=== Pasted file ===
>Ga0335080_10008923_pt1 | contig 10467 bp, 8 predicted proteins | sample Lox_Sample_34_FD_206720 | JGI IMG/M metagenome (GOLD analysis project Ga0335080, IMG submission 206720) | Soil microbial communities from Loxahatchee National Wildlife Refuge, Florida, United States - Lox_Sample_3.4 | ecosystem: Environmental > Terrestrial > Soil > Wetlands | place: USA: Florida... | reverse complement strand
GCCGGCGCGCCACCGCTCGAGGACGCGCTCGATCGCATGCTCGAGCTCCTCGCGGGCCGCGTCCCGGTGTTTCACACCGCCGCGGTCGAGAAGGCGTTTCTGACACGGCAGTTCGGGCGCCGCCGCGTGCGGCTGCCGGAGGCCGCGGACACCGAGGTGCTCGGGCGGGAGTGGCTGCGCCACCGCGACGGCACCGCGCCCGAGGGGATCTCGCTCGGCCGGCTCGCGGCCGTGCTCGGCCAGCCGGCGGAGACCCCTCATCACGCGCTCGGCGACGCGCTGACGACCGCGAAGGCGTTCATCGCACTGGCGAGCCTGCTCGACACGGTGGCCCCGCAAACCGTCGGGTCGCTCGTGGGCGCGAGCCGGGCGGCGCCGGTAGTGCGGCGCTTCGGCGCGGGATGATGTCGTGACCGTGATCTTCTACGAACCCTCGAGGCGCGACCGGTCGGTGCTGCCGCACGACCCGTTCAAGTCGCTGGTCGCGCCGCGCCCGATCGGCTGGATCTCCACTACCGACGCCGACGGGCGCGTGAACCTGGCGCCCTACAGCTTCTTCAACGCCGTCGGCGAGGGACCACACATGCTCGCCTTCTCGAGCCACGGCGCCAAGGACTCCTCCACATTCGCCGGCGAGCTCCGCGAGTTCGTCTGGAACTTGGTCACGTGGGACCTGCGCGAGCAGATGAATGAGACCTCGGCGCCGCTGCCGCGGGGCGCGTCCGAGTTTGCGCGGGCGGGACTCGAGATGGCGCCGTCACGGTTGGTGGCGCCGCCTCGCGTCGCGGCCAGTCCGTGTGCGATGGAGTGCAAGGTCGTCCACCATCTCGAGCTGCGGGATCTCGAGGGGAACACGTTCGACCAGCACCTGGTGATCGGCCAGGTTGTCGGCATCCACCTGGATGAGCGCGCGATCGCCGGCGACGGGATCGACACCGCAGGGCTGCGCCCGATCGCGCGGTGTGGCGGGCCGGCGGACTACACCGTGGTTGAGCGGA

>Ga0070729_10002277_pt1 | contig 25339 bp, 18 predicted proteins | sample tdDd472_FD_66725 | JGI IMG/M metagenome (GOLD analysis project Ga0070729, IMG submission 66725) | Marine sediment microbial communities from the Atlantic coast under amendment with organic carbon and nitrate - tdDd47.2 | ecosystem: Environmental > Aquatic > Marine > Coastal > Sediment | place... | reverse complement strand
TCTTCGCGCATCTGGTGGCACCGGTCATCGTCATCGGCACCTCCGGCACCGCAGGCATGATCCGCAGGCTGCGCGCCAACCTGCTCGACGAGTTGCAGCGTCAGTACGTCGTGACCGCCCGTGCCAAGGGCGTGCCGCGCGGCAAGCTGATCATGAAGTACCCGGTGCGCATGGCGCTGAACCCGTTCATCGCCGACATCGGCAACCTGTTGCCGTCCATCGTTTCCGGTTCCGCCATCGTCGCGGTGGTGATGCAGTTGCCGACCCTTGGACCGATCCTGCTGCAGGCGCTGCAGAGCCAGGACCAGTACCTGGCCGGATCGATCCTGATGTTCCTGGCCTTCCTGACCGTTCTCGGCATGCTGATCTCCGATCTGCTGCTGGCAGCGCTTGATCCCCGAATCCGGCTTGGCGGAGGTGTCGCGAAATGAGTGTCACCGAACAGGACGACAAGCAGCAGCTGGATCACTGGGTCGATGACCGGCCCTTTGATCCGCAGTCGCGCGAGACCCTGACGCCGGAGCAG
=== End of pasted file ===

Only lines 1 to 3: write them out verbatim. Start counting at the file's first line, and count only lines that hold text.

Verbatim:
>Ga0335080_10008923_pt1 | contig 10467 bp, 8 predicted proteins | sample Lox_Sample_34_FD_206720 | JGI IMG/M metagenome (GOLD analysis project Ga0335080, IMG submission 206720) | Soil microbial communities from Loxahatchee National Wildlife Refuge, Florida, United States - Lox_Sample_3.4 | ecosystem: Environmental > Terrestrial > Soil > Wetlands | place: USA: Florida... | reverse complement strand
GCCGGCGCGCCACCGCTCGAGGACGCGCTCGATCGCATGCTCGAGCTCCTCGCGGGCCGCGTCCCGGTGTTTCACACCGCCGCGGTCGAGAAGGCGTTTCTGACACGGCAGTTCGGGCGCCGCCGCGTGCGGCTGCCGGAGGCCGCGGACACCGAGGTGCTCGGGCGGGAGTGGCTGCGCCACCGCGACGGCACCGCGCCCGAGGGGATCTCGCTCGGCCGGCTCGCGGCCGTGCTCGGCCAGCCGGCGGAGACCCCTCATCACGCGCTCGGCGACGCGCTGACGACCGCGAAGGCGTTCATCGCACTGGCGAGCCTGCTCGACACGGTGGCCCCGCAAACCGTCGGGTCGCTCGTGGGCGCGAGCCGGGCGGCGCCGGTAGTGCGGCGCTTCGGCGCGGGATGATGTCGTGACCGTGATCTTCTACGAACCCTCGAGGCGCGACCGGTCGGTGCTGCCGCACGACCCGTTCAAGTCGCTGGTCGCGCCGCGCCCGATCGGCTGGATCTCCACTACCGACGCCGACGGGCGCGTGAACCTGGCGCCCTACAGCTTCTTCAACGCCGTCGGCGAGGGACCACACATGCTCGCCTTCTCGAGCCACGGCGCCAAGGACTCCTCCACATTCGCCGGCGAGCTCCGCGAGTTCGTCTGGAACTTGGTCACGTGGGACCTGCGCGAGCAGATGAATGAGACCTCGGCGCCGCTGCCGCGGGGCGCGTCCGAGTTTGCGCGGGCGGGACTCGAGATGGCGCCGTCACGGTTGGTGGCGCCGCCTCGCGTCGCGGCCAGTCCGTGTGCGATGGAGTGCAAGGTCGTCCACCATCTCGAGCTGCGGGATCTCGAGGGGAACACGTTCGACCAGCACCTGGTGATCGGCCAGGTTGTCGGCATCCACCTGGATGAGCGCGCGATCGCCGGCGACGGGATCGACACCGCAGGGCTGCGCCCGATCGCGCGGTGTGGCGGGCCGGCGGACTACACCGTGGTTGAGCGGA

>Ga0070729_10002277_pt1 | contig 25339 bp, 18 predicted proteins | sample tdDd472_FD_66725 | JGI IMG/M metagenome (GOLD analysis project Ga0070729, IMG submission 66725) | Marine sediment microbial communities from the Atlantic coast under amendment with organic carbon and nitrate - tdDd47.2 | ecosystem: Environmental > Aquatic > Marine > Coastal > Sediment | place... | reverse complement strand